When you find out you are pregnant when it was not a part of your plan, there’s like a moment of silence. Everything seems to turn into white noise as your brain goes into hyperdrive as you experience some kind of shock. Everything that happens after that is all a unique experience. What the people in your life say, think, react; how you choose to take it, what you do moving forward, the choices you make, how your body takes the changes, your pregnancy experience, the labor etc etc. It goes on and on.
Let me start with saying I’m pro-choice. Even though that is an acceptable stance, society around us tend to make it seem unsavory for you to say you would have chosen to abort once you’re the soon to be mother. It’s taken as something horrific. How can you want to destroy your baby…
This is my experience and my perspective. I hope someone may gain perspective, find this somehow helpful or just not feel alone.
I didn’t find out until late in the pregnancy because of health issues and a car accident. I was in a committed relationship that was going downhill, we didn’t have sex much but I was still on the pill and around that time he left for a trip to Korea for a month. I was overweight (still am and working on it) and was having infrequent periods both on the meds and due to my weight for a while. I even had my annual gynecological visit during this time. All indicators would be that I shouldn’t have gotten pregnant or I should have known about it sooner. Around that time I also had to do multiple x Ray’s because of a car accident that irritated an issue with my spine.
This recount probably is extremely confusing. That year was very confusing. I found out I was pregnant at 20 weeks. And all I felt was this calm. I took it in stride and self reflected. I was just out of college. Recently had to leave my job because if the aforementioned back issue from the car accident. I was living in my college town still in a house my parents owned. All my plans precollege had already collapsed and I didn’t know what my new plan was and my personal life was also a disaster. I didn’t do drugs or drink but I wasn’t mentally healthy. And this icing is motherhood was never a goal for me because I never felt that maternal calling or dreamed about marriage and kids. Parenthood and childhood development was a fascinating study for me in college, I took classes on related things but in practice it wasn’t a part of the hypothetical plan. I honestly didn’t think I had it in me because I was on my own journey to unravel and fix issues I had stemming from my relationship to my parents and family. I didn’t want to continue a cycle.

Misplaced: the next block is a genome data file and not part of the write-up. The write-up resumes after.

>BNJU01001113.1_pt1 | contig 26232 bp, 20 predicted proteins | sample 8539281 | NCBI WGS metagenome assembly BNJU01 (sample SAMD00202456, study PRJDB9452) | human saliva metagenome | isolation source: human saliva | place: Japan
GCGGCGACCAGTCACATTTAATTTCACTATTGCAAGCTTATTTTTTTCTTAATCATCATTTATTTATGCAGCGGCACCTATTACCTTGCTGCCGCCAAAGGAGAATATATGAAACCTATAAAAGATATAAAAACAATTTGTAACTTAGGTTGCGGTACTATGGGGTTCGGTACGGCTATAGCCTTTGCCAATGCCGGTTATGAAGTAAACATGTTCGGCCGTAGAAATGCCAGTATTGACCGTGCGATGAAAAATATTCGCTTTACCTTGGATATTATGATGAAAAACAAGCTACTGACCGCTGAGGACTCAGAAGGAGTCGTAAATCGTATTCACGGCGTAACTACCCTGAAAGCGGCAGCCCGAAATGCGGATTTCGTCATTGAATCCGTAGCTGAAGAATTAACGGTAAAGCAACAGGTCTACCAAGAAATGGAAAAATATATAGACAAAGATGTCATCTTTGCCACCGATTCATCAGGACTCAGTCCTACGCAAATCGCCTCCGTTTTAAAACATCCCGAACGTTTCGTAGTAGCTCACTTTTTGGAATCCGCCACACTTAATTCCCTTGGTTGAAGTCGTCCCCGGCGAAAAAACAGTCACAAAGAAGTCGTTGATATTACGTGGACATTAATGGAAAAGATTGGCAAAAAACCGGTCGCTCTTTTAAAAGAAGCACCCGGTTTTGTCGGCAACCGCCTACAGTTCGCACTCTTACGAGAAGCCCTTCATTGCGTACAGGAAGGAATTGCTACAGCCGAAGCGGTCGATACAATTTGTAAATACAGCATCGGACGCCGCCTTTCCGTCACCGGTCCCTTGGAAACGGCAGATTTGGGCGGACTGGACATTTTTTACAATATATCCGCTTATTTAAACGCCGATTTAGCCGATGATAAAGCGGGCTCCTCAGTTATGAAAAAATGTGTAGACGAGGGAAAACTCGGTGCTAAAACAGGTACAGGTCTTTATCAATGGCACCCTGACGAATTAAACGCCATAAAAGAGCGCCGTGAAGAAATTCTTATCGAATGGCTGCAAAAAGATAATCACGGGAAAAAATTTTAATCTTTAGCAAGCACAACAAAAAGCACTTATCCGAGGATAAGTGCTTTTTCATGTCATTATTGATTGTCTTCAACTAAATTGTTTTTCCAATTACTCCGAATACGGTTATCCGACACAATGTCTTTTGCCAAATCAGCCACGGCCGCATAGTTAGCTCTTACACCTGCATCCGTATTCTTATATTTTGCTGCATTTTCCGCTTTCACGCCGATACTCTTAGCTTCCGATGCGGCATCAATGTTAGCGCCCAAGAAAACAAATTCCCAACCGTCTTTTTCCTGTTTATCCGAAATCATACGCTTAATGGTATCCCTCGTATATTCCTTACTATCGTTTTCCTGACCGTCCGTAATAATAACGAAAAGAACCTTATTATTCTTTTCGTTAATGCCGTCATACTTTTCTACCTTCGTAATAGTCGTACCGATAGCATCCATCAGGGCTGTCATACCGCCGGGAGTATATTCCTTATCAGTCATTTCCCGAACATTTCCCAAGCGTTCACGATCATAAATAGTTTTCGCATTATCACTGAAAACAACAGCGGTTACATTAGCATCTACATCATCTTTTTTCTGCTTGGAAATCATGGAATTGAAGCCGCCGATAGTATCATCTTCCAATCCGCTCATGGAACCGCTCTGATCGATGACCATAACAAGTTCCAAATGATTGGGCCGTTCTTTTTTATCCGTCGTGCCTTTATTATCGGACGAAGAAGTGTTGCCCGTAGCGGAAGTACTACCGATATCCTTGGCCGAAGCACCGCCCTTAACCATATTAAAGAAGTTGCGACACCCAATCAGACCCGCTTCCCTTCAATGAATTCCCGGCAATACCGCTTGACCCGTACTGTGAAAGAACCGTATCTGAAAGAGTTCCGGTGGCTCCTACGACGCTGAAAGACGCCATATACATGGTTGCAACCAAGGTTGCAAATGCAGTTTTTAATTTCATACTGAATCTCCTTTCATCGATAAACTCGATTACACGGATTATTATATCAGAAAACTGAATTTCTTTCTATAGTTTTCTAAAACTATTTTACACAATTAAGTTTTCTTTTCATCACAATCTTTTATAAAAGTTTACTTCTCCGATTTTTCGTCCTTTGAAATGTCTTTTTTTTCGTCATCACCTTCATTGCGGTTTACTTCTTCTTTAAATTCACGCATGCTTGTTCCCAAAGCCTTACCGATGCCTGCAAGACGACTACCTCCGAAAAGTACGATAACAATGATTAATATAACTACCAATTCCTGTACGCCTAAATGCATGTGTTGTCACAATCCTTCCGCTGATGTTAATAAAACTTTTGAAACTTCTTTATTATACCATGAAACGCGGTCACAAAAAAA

With all that, there was the option of getting the abortion, giving the baby up for adoption or keeping her. It was so late along that getting an appointment and the immediate cash was an issue. I thought of whether I could be a suitable parent. Could I show some growth and resilience and adjust to have a good outcome? I really didn’t know. I have a habit of quitting before I can fail. I fear failure. I had put a lot of theoretical thought into how I would want to raise a child if I had one but none of those things were in place. I don’t do well without a plan. So I committed to making as much change as I could to make the best life for us.
I committed to sorting out health insurance, doctor visits, getting in better shape, finding a birthing center. And most importantly I tried to adjust my mentality to be better at coping with change and failure. I started writing a journal to her so that she’d have a closer account of our time. In case I did screw up. I wanted her to understand if I had any failings as a mother that no matter what I loved her. I also wanted something to look back on to improve.
It’s been over a year now in official motherhood and believe me, I adore my baby. It’s from that that sometimes I find myself thinking maybe I chose poorly. And I don’t think that’s wrong. It’s in our nature to wonder what ifs and sometimes you’ll find yourself going there but as long as you’re still making choices in the best interest of your child then you’re doing a fine job. That includes if you chose either of the other two options. Knowing you are not in a position to be a good parent, financially, mentally, emotionally. Being honest and choosing what’s best for you and your circumstance is admirable and society should stop demonizing and making it ok to demonize those choices.
And if you are a mother. Sometimes it sucks. Empirical data shows this as well as anecdotal evidence. It’s just fact. You get worried, you’re stressed and all the things that accompany parenthood because its life stress plus worrying about another whole life. It should be ok to say that and in turn to get support and help.
Find your balance.